Chema Rodríguez Sevilla


Updated Monday, January 29, 2024-23:41

  • Controversy The image of the resurrected person on the Holy Week poster in Seville goes viral in minutes

  • Brotherhoods From the sanctification of David Bowie to the 'spider' camera: this is how the 'purple press' is reinvented every year to tell about Holy Week

At 5:29 p.m. this Monday, 9,935 people had signed on the platform to demand the censorship of the poster announcing Holy Week in Seville 2024 and which was presented just two days before, on Saturday. Of them, 3,985 signatures had been registered on this day alone. And the number increases by the minute. At 5:34 p.m., there were already 9,950 people calling for censorship, for the

"immediate removal"

of the poster. At 5:45 p.m., 9,972...

But the thing is nothing if you compare the collection of signatures with the stoning that both the work and its author, the Sevillian painter Salustiano García, have suffered on social networks.




The poster, which has gone viral in a few hours, represents "Christ resurrected, now converted into God." A "Christ God full of majesty, serenity, tenderness, sweetness...", with a "firm but tender" look.

Salustiano García,

who signs these words, is neither a new nor an unknown painter. In fact, he is quite the opposite and is considered a master of the figurative field and a masterful portrait painter. But, says the author, until now this recognition was more international than local and in his city, Seville, it had almost gone unnoticed.

For this reason, he tells EL MUNDO, he immediately accepted the commission that the Council of Brotherhoods and Brotherhoods of Seville gave him four months ago, a poster for Holy Week 2024, which in Seville is much more than that. The painter says, without regretting it in the slightest, that he "didn't know what responsibility he was assuming" when he said yes. But he didn't think about it because he felt, he adds, like "the prodigal son" who finally came home. "My city has not counted on me in the last 27 years, I have always done my career outside," he emphasizes.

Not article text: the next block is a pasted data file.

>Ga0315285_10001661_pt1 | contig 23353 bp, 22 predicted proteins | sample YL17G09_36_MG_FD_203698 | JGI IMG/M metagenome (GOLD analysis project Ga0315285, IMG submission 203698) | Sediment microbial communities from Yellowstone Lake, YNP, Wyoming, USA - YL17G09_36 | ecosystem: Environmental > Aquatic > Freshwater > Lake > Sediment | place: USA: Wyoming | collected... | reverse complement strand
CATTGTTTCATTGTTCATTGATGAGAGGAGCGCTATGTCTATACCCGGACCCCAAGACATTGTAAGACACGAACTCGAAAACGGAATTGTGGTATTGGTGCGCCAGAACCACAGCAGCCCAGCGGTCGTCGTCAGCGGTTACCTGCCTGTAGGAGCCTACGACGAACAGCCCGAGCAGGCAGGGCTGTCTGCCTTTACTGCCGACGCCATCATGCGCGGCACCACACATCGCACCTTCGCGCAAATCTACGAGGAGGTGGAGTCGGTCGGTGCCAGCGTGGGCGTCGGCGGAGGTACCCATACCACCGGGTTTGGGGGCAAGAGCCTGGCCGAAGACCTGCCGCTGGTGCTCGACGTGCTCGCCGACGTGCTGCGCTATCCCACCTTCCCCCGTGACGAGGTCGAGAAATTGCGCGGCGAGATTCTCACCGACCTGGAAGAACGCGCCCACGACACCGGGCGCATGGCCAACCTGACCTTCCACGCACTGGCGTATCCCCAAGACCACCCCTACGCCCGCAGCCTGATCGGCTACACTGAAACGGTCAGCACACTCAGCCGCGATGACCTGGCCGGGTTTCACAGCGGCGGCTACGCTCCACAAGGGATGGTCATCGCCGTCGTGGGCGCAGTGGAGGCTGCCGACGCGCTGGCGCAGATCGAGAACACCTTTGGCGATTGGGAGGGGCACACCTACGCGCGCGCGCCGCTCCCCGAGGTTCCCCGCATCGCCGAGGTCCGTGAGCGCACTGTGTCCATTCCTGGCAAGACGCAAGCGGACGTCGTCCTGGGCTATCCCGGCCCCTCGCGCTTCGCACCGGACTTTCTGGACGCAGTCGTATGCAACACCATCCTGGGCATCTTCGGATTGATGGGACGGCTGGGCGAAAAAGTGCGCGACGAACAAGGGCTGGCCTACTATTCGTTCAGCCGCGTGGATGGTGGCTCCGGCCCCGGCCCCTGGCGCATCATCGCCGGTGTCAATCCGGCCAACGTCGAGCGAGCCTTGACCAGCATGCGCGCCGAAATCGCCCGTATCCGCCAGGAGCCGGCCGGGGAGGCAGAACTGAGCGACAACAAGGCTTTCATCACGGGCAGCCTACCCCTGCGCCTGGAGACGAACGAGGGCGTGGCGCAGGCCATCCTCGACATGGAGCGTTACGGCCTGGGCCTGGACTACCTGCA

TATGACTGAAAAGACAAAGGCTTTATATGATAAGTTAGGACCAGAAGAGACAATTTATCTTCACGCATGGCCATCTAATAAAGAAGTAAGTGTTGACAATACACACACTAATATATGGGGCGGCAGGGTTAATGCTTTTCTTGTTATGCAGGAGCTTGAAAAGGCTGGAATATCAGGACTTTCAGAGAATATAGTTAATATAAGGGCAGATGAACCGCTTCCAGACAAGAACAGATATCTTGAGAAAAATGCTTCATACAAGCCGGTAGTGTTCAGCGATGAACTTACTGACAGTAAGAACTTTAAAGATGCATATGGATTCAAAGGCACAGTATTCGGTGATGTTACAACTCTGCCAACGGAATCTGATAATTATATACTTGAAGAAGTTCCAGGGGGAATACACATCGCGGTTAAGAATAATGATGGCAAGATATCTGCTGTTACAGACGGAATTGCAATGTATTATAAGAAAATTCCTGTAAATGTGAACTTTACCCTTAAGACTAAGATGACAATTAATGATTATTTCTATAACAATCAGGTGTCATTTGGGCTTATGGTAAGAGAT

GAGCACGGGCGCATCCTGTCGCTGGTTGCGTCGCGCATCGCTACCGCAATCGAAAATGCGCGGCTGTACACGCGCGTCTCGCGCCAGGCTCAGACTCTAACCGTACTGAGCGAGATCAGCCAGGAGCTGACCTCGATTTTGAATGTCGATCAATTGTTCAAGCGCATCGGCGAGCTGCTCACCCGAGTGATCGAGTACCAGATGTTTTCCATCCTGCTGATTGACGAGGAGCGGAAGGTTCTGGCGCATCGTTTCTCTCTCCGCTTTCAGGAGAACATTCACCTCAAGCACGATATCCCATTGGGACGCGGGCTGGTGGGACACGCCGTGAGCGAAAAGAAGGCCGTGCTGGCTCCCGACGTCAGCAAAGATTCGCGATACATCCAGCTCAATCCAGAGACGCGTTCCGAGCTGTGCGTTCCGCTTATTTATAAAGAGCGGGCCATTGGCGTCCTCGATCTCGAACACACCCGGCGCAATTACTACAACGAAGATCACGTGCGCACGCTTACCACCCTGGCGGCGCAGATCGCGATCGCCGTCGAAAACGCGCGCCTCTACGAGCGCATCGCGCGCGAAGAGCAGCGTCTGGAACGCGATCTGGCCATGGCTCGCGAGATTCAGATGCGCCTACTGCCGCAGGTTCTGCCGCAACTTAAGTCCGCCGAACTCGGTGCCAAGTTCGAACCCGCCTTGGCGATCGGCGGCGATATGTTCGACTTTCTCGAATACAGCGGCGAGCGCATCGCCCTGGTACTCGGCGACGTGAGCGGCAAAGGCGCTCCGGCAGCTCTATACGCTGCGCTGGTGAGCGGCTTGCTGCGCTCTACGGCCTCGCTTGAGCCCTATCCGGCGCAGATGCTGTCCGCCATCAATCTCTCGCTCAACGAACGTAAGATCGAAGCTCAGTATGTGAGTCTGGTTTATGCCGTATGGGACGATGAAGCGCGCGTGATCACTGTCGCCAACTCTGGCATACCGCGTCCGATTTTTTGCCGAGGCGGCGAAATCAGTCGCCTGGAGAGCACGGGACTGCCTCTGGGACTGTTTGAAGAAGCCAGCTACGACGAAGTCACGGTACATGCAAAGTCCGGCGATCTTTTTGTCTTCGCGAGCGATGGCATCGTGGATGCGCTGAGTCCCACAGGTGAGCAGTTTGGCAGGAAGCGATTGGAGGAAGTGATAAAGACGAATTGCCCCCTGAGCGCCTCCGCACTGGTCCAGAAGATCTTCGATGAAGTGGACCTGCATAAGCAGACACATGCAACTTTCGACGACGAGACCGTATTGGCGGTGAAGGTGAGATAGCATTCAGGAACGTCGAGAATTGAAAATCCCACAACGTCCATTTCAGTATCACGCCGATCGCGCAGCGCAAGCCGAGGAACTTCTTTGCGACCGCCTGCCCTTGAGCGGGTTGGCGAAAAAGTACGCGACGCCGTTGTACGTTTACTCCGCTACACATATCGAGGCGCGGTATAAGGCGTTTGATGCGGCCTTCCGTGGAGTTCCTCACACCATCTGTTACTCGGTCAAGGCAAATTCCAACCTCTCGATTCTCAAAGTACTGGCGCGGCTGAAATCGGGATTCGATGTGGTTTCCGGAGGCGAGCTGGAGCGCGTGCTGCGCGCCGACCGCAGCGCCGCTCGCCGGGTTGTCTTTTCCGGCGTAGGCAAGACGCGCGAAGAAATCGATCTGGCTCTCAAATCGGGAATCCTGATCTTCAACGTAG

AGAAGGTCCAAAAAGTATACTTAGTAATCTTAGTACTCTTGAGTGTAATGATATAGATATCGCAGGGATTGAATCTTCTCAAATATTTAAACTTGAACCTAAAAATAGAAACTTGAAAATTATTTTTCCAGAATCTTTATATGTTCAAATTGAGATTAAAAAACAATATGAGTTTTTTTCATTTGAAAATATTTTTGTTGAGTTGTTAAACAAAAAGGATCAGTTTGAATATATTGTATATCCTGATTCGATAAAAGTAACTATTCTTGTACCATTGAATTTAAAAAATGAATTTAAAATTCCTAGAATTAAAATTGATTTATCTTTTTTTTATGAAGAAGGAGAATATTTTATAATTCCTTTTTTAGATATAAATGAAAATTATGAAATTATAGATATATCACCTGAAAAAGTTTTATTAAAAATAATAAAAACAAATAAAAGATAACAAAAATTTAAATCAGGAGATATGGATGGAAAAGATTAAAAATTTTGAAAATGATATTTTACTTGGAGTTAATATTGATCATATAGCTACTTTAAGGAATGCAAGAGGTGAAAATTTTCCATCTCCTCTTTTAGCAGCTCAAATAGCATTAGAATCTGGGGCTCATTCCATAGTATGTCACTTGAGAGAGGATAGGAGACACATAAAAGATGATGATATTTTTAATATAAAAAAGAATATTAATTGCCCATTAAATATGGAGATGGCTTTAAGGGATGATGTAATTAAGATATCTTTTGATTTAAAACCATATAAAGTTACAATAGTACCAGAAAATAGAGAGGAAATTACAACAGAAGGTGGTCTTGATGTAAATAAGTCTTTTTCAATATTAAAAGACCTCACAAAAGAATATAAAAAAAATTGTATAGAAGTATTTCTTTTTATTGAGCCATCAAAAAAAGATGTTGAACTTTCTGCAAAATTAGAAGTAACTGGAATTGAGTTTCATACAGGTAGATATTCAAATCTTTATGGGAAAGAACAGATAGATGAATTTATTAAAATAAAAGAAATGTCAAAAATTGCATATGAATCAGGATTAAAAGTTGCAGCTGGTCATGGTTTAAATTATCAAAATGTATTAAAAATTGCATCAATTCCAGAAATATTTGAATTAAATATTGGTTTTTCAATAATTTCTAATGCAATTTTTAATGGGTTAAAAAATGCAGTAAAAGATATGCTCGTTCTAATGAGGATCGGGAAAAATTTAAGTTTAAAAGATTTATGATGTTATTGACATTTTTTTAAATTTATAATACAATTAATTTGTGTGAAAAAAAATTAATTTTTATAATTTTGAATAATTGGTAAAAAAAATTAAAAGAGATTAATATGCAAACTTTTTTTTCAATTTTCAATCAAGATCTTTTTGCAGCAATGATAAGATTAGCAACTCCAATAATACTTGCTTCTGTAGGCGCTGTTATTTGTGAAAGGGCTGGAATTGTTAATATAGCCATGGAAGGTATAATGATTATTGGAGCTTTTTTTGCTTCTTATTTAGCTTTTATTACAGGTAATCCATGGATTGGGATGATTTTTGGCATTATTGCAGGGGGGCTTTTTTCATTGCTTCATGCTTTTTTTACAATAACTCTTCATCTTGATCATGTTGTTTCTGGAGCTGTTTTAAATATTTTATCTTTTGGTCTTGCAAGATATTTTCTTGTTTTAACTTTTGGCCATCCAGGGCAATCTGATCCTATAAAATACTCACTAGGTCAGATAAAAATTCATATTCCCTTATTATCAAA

In the workshop where he painted his

Resurrection of Christ

there are still unpacked paintings, many empty ones and even, on the door, a sign advertising a rehabilitation clinic. The controversy, and the media storm that it has unleashed, has caught Salustiano García in the middle of a move. "He hasn't given us time," he excuses himself, while he attends to the journalists who make a pilgrimage to Bormujos, the town on the outskirts of Seville, where he has settled with his brushes and his colors.

Presiding over the workshop, the intense red of the controversial painting, in front of which the artist proudly poses, defending his two children, his resurrected Christ and Horacio, his twenty-year-old son who served, precisely, as a model for the painting and who seems as immune to criticism as his father.

«What is very white? Like all European Christs, all Gothic Christs.

«That he is half naked?

Like all the crucified and resurrected Christs of Spain and Europe. One by one, the painter dismantles the criticism of a work that has left few indifferent and that has caused a stir that, he assures, he never imagined.

Not only that, but he remembers that when he accepted the assignment, one of the first things he was clear about, and he said so, was that he wanted "zero controversy," that he wanted to be "very respectful." In his opinion - and he is not alone - the result conforms to that will and he does not understand most of the criticisms, which "are unfounded, but there are many fundamentalisms."